What Palestinians Can Learn from the Kurds

Dec. 24 2015

The Kurds living in the Syrian region of Rojava have established a quasi-state that is an oasis of individual freedom and relative stability; their brethren in Iraqi Kurdistan have accomplished something similar. Unlike the Palestinians, they have made little effort to gain international recognition, focusing instead on the essentials. Bob Feferman and Dan Feferman write:

[The Kurdish leader Abdullah] Ocalan, who sits by himself in a Turkish island prison, left [his former] Arafat-like ways of terror behind, as he realized that fighting Turkey for independence was not realistic and cost his people too high a price. Instead . . . Ocalan’s followers, who number roughly 4.5 million Kurds in northern Syria, have established a number of democratic city-states—where gender equality is enforced almost as extremely as the exact opposite is just a few miles away in Islamic State-controlled areas. Elections ensure that the region’s non-Kurds are represented equally in matters of [public] decision making. . . .

The . . . Kurds in both Syria and Turkey, and the Kurds of northern Iraq, realized that the trappings of statehood meant little if the basis for a functioning society underneath was absent. Instead, the Kurds turned inward to gain stability. Rather than apply for meaningless membership in myriad international organizations, they sought economic prosperity and good governance.

In clear contrast, the Palestinians have tried bullying their way to independence by waging terrorism through suicide bombings, stones, bullets, and knives.

Read more at Jerusalem Post

More about: Democracy, Iraq, Kurds, Palestinian statehood, Politics & Current Affairs, Syrian civil war


The U.S. Is Trying to Seduce Israel into Accepting a Bad Deal with Iran. Israel Should Say No

Last week, the International Atomic Energy Agency (IAEA) released its quarterly report on the Iranian nuclear program. According to an analysis by the Institute for Science and International Security, the Islamic Republic can now produce enough weapons-grade uranium to manufacture “five nuclear weapons in one month, seven in two months, and a total of eight in three months.” The IAEA also has reason to believe that Tehran has further nuclear capabilities that it has successfully hidden from inspectors. David M. Weinberg is concerned about Washington’s response:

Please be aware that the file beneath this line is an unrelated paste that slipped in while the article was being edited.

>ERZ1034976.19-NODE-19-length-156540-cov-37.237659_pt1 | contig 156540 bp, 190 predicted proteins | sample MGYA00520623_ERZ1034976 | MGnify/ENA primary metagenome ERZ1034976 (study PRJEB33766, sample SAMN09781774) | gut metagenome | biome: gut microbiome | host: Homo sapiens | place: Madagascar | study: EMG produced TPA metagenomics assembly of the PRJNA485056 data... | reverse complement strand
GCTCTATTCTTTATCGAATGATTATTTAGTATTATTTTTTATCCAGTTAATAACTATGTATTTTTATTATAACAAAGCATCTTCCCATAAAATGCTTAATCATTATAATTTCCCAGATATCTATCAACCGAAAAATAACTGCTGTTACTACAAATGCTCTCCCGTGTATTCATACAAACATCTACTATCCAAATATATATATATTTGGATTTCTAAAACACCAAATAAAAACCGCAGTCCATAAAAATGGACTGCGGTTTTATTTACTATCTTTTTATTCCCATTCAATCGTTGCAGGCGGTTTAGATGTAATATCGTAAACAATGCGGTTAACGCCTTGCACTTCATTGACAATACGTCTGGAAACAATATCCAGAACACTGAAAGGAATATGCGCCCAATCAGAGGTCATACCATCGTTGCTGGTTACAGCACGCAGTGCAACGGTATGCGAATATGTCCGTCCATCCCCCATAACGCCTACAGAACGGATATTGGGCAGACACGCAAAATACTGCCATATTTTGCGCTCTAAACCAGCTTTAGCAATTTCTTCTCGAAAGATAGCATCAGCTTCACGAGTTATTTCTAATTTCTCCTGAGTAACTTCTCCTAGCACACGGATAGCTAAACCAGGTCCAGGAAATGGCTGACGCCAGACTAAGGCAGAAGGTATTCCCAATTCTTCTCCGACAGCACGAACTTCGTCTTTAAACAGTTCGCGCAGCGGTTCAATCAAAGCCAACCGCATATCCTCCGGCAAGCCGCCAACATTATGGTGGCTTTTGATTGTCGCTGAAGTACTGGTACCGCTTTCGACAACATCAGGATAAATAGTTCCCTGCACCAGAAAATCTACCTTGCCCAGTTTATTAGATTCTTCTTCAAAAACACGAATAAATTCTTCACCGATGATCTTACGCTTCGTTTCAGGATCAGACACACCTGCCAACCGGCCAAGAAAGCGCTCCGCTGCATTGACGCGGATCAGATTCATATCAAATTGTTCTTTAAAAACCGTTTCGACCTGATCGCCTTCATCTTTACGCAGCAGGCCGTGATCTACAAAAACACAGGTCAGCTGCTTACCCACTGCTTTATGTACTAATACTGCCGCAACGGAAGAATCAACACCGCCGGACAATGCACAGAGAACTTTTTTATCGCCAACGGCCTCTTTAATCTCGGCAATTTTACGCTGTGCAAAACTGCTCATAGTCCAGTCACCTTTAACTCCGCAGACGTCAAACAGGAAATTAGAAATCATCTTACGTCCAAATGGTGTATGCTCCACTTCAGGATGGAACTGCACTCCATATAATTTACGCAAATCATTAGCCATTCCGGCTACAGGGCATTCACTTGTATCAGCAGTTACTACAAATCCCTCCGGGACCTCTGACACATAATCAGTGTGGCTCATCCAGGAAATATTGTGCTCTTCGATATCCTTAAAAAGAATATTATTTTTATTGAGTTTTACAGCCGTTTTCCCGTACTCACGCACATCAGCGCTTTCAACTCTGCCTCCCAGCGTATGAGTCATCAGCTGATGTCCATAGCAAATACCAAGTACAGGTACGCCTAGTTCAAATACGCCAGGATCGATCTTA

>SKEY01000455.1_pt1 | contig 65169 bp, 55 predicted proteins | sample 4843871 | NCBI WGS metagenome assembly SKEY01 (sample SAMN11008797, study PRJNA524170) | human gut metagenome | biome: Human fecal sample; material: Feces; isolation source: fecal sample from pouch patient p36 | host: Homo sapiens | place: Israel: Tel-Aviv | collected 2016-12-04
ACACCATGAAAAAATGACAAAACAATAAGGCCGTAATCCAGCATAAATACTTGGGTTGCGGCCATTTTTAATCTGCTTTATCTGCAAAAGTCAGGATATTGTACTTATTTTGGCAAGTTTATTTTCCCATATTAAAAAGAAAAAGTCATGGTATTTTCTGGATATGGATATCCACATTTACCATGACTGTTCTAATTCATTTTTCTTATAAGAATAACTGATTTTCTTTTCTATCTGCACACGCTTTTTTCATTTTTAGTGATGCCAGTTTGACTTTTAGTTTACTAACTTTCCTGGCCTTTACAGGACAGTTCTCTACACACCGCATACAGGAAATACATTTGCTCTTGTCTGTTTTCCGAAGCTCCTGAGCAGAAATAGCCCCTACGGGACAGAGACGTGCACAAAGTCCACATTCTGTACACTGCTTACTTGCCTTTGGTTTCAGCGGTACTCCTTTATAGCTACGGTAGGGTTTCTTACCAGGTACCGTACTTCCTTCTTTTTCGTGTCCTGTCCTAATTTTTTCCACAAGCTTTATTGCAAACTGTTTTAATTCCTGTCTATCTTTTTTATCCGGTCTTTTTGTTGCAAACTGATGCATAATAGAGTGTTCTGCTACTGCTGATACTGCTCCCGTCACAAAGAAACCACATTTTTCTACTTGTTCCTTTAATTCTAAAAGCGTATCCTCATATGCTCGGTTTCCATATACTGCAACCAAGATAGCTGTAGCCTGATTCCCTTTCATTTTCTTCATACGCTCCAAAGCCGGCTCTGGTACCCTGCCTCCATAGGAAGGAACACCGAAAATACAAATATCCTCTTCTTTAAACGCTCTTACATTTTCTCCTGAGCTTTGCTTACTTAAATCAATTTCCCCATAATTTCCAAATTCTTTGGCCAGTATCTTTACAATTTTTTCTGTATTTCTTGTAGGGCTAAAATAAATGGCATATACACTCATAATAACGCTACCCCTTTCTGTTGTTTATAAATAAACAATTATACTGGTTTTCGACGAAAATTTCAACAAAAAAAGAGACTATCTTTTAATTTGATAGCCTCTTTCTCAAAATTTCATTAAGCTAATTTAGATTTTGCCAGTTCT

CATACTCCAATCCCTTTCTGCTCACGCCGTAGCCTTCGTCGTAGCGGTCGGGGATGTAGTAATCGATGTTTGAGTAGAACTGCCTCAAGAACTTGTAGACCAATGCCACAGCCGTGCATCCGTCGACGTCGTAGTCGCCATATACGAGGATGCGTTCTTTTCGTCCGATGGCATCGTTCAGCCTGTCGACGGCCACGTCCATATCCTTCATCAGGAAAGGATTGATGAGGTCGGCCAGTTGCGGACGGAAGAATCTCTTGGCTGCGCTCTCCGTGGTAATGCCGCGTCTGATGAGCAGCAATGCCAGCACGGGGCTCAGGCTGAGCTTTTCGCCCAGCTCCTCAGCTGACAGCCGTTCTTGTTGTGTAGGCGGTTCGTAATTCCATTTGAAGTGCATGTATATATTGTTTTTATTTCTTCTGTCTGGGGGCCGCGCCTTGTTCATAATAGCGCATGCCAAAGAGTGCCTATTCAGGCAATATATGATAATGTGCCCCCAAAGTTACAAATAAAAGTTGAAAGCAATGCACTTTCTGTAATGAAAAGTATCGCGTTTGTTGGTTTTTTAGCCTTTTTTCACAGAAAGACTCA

Believe it or not, the Biden administration apparently is once again offering the mullahs of Tehran a sweetheart deal: the release of $10 billion or more in frozen Iranian assets and clemency for Iran’s near-breakout nuclear advances of recent years, in exchange for Iranian release of American hostages and warmed-over pious Iranian pledges to freeze the Shiite atomic-bomb program.

This month, intelligence photos showed Iran again digging tunnels at its Natanz nuclear site—supposedly deep enough to withstand an American or Israeli military strike. This tells us that Iran has something to hide, a clear sign that it has not given up on its quest for a nuclear bomb.

Meanwhile, Antony Blinken today completes a three-day visit to Saudi Arabia, where he is reportedly pressing the kingdom to enter the Abraham Accords. This is no coincidence, for reasons Weinberg explains:

Washington expects Israeli acquiescence in the emerging U.S. surrender to Iran in exchange for a series of other things important to Israel. These include U.S. backing for Israel against escalated Palestinian assaults expected this fall in UN forums, toning down U.S. criticism regarding settlement and security matters (at a time when the IDF is going to have to intensify its anti-terrorist operations in Judea and Samaria), an easing of U.S. pressures on Israel in connection with domestic matters (like judicial reform), a warm Washington visit for Prime Minister Netanyahu (which is not just a political concession but is rather critical to Israel’s overall deterrent posture), and most of all, significant American moves towards reconciliation with Saudi Arabia (which is critical to driving a breakthrough in Israeli-Saudi ties).

[But] even an expensive package of U.S. “concessions” to Saudi Arabia will not truly compensate for U.S. capitulation to Iran (something we know from experience will only embolden the hegemonic ambitions of the mullahs). And this capitulation will make it more difficult for the Saudis to embrace Israel publicly.

Read more at Israel Hayom

More about: Antony Blinken, Iran nuclear program, Israeli Security, Saudi Arabia, U.S.-Israel relationship